Your parents providing money for your house down payment may help you buy a bigger house and reduce your debt burden. However, this generous act may trigger taxes. You usually don't have to pay any income tax on the gift, but depending on the size of the gift, your parents may have to pay a gift tax.
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Any money you receive as a gift does not count toward your income for tax purposes. The Internal Revenue Service considers the down payment money as a gift if your parents don't expect you to repay the funds. However, if you receive any income from the property in the future, you will have to pay income tax on it. For example, if you rent out the property, you have to pay taxes on the rent income.
Generally, the person donating the money has to pay the gift tax if the sum exceeds a certain amount. However, you can offer to pay the gift tax for your parents. The IRS determines the maximum amount of gift that doesn't trigger the gift tax. As of 2011, the maximum amount of annual nontaxable gift tax is £8,450 per person per donee. This means that a person can give up to £8,450 to any one other person in one year.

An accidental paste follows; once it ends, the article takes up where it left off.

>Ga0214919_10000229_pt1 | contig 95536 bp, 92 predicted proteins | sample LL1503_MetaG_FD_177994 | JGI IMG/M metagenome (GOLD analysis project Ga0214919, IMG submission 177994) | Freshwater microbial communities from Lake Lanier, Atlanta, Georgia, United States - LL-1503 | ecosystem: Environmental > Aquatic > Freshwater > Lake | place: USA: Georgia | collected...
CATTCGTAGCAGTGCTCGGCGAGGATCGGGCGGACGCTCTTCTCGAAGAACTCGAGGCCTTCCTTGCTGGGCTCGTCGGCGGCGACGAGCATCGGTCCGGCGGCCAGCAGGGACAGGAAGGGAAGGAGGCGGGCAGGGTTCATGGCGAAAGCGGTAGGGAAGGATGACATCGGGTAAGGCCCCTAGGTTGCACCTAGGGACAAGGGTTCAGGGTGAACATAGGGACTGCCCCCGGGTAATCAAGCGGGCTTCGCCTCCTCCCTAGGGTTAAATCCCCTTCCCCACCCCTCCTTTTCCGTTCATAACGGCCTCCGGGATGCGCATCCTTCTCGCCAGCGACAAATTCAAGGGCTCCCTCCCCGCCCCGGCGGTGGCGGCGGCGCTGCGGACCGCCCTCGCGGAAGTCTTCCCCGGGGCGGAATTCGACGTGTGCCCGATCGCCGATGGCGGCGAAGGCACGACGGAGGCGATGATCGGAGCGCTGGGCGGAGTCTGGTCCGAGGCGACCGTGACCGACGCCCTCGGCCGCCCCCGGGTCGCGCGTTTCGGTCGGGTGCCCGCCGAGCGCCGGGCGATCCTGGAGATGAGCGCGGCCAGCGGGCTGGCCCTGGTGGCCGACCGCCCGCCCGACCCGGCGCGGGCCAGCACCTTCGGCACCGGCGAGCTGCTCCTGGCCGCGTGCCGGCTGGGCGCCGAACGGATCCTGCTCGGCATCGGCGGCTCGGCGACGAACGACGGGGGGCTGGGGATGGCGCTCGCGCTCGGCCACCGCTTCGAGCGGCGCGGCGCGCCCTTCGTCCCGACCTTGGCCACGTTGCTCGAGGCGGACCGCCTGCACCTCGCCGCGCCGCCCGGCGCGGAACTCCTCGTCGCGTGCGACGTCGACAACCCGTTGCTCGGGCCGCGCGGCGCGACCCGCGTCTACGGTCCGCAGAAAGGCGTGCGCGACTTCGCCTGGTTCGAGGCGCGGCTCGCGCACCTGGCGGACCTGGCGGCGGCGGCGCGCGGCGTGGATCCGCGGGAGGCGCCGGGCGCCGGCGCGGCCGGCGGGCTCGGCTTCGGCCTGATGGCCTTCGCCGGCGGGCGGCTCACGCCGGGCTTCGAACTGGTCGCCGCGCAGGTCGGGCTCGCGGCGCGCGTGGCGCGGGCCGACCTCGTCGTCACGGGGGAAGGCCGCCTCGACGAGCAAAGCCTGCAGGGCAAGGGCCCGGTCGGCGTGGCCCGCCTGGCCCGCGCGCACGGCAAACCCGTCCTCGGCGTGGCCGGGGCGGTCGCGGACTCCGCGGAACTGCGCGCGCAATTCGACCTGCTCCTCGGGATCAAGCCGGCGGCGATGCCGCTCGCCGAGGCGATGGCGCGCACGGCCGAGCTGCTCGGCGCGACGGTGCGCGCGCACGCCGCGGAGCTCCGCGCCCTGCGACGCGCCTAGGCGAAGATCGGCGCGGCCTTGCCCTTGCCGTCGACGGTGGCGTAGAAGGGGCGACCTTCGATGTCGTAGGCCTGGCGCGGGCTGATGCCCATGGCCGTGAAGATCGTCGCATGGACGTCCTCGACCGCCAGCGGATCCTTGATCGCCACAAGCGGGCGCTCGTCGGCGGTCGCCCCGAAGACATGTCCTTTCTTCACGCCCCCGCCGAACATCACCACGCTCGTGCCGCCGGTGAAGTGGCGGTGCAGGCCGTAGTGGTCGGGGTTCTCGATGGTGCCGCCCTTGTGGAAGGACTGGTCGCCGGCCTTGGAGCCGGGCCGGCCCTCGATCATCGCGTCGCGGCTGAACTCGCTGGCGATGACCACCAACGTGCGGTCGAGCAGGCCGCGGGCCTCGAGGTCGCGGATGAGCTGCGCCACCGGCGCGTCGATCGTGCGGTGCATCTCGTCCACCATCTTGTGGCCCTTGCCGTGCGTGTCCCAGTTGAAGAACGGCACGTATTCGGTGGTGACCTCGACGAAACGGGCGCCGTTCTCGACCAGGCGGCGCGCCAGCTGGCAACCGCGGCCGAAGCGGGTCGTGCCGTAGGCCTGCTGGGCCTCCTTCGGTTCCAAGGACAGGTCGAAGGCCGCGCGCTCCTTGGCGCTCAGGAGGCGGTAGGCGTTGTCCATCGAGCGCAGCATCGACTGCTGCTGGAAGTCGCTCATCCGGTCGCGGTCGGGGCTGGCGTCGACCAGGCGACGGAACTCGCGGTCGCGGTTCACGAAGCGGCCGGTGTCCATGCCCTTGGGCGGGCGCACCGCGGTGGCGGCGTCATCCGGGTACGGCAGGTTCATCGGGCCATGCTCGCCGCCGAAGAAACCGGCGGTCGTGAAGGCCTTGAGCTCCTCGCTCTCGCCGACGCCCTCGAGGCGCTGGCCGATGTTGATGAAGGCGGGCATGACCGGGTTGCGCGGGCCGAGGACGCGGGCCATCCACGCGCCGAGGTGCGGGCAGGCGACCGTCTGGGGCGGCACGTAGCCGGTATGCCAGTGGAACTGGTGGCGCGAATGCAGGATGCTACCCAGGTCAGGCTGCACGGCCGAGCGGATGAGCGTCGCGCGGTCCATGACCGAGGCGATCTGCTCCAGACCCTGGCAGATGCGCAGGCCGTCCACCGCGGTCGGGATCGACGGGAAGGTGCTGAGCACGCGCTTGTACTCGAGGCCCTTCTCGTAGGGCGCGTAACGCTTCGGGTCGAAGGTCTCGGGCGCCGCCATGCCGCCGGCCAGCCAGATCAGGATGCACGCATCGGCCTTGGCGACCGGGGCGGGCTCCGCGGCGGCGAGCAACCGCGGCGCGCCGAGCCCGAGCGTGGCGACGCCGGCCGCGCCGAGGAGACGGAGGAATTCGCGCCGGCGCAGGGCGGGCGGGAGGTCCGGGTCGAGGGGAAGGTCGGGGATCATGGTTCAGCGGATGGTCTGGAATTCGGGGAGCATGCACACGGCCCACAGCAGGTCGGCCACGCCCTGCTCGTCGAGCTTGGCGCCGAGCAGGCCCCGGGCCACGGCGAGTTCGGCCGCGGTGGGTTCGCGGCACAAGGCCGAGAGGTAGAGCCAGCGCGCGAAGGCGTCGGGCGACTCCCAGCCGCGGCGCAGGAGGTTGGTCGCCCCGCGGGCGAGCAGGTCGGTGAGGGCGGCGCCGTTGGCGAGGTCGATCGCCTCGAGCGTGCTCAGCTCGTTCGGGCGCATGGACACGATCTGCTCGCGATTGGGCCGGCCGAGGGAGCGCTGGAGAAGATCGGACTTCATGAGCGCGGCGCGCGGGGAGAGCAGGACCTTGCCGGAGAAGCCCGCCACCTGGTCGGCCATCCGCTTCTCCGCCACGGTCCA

If both your parents are giving you the money for the down payment, they can split the gift to minimise the taxable amount. With gift splitting, your parents can each give you the maximum nontaxable amount. As of 2011, this means that they can give you up to £16,900 without having to pay any gift tax. To do this, your parents have to both agree to the arrangement and each use the annual exclusion for half the total amount.
Filing Gift Tax Return
Your parents have to file a gift tax return if the gift amount is higher than the annual gift exclusion. If your parents decide to split the gift, they have to file the tax return regardless of the gift amount, but this may not trigger any gift tax. You and your parents should consult an attorney and an accountant before transferring the gift money. If the gift is a part of your parents' overall estate plan, you may also have to consult an estate planning attorney.
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